NRB in no mood to give in to private sector’s demand on interest rates

Published On: December 2, 2022 09:00 AM NPT By: RAJESH KHANAL

KATHMANDU, Dec 2: While the private sector has warned of hitting the streets to exert pressure on Nepal Rastra Bank (NRB) to reduce the interest rates of banks, NRB Governor Maha Prasad Adhikari on Thursday made it clear that the central bank will not change its decision “just because of the protests by the market players”. The chief executive of the country’s central bank, however, expressed readiness to work with the private sector to fix the interest rates if they stand ready for that option. 

Governor Adhikari’s remarks come in the wake of the Federation of Nepalese Chambers of Commerce and Industry (FNCCI) warning to launch protests “if NRB does not consider revising its policy to address the problems that have surfaced in the economy”. The Confederation of Nepalese Industries (CNI), another umbrella organization of the private sector, through a press statement on Wednesday, also urged the NRB to be flexible in implementing its monetary tools to ease the ongoing problems.

Addressing a function organized by the Society of Economic Journalists (SEJON) on the occasion of its 26th founding anniversary in the capital on Thursday, NRB Governor Adhikari said that the central bank will remain firm on its decision on issues like working capital loans and interest rates, among others. 

“If the private sector is ready to accept NRB’s intervention to fix the interest rates, we are ready to discuss the matter,” Adhikari said, expressing his readiness to work with the private sector to stabilize the interest rates. 

While government bodies have been claiming that the condition of Nepal’s economy has improved, the umbrella organizations of the private sector have claimed that the economy faces a serious threat of landing into a crisis. According to the FNCCI and the CNI, excessive hike in interest rates and a heavy fall in aggregate demand have taken their serious toll on the country’s productive sector.

Through the revised monetary policy recently, the NRB reduced the spread rate from 4.4 percent to 4 percent, with the motive to ease the pressure on the rising interest rates. However, it might create some impacts only in the long term and will not help reduce the interest rates instantly, according to the private sector.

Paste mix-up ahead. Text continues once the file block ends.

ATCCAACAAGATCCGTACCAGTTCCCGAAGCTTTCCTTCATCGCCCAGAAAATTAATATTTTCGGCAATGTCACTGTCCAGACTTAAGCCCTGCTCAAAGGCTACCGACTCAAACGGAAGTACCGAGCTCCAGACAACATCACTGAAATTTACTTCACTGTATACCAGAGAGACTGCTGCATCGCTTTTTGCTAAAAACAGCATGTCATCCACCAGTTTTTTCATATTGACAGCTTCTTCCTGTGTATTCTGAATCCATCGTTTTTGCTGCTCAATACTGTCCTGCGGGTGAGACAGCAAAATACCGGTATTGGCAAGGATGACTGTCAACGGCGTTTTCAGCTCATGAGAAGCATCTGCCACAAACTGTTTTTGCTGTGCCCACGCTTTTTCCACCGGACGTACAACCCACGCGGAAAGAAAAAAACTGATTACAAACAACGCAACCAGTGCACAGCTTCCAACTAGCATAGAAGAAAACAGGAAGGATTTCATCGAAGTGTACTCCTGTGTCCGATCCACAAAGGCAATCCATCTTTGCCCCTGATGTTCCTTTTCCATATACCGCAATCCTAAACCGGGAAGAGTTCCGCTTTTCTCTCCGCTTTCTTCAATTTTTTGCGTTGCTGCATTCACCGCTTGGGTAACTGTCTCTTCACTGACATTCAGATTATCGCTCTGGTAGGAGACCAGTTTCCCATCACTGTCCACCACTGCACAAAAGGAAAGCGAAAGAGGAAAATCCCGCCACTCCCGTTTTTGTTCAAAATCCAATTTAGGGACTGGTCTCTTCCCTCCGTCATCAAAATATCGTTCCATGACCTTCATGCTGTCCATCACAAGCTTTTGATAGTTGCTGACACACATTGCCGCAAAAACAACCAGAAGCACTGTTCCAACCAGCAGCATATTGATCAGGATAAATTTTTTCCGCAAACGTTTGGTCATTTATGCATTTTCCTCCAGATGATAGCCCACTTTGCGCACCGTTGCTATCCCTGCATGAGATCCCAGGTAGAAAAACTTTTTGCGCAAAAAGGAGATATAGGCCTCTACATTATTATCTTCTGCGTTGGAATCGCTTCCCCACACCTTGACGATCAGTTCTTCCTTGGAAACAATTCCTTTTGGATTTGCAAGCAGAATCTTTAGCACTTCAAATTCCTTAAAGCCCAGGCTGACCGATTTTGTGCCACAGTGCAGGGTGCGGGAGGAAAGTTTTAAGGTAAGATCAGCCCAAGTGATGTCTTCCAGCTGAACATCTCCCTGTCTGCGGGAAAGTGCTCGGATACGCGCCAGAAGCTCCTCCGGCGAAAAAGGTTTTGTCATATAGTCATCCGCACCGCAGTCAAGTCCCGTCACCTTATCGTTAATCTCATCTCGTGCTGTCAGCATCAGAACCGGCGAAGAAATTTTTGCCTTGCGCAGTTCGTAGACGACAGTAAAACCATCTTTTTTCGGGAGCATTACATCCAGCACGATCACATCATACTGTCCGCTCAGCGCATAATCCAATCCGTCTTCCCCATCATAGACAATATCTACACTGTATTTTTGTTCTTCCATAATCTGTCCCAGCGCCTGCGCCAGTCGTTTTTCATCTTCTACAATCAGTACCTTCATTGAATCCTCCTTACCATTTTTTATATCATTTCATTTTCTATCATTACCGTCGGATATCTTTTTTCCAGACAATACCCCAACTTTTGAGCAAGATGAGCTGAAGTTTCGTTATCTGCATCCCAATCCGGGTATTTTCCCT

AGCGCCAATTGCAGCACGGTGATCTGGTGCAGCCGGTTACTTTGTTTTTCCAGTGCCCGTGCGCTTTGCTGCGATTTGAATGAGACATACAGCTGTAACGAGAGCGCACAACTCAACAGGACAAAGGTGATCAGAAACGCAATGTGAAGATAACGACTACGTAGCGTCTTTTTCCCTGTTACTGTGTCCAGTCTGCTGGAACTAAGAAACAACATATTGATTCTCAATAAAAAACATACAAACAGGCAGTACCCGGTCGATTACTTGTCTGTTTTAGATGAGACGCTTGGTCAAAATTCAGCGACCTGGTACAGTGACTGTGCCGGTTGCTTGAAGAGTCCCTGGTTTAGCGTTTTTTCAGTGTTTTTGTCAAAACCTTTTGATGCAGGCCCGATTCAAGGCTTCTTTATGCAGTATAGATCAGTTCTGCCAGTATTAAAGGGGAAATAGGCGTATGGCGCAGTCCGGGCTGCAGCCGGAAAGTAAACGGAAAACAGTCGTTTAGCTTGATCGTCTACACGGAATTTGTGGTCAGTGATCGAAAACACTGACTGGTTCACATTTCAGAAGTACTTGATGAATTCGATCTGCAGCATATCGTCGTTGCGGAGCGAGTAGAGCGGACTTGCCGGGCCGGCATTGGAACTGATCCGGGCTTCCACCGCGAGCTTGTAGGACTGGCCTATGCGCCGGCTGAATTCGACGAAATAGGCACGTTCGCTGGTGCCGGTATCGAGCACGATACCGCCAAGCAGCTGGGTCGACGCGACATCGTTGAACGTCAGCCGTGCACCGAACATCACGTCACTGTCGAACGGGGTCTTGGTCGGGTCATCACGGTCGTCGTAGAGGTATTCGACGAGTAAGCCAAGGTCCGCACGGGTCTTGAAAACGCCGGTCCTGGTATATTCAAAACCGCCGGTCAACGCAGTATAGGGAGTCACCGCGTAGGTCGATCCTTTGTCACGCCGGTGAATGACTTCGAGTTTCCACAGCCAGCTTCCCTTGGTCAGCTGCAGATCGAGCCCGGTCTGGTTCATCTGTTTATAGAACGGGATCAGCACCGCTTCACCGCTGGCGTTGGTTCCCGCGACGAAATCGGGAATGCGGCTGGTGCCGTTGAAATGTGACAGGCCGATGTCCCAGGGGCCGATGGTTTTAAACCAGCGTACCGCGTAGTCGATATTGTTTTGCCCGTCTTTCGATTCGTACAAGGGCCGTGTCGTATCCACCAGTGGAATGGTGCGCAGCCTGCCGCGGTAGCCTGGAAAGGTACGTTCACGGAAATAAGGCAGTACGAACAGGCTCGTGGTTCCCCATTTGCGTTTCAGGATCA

Interest rates started to surge mainly after the NRB took a contractionary monetary policy citing the depleting foreign currency reserves and excessive lending by the banks in the unproductive sector. As a result, the base interest rate increased from around seven percent to up to 11 percent in the past one year.  

According to the NRB, the foreign currency reserves fell by more than Rs 200 billion in the past year. NRB Governor Adhikari said measures like restricting the import of luxury items and increased interest rate have helped reduce the draining of foreign currencies which has given some  cushion to the country’s economy. NRB records show that Nepal now has enough foreign currency reserves to finance imports for more than eight months which once fell below six months.  

Shekhar Golchha, president of the FNCCI, said the central bank has to now focus on accelerating economic activities by adopting flexible policies as the country has regained its position in foreign currency reserves. “If it is not done on time, the economy is likely to fall into a serious crisis,” he said.  

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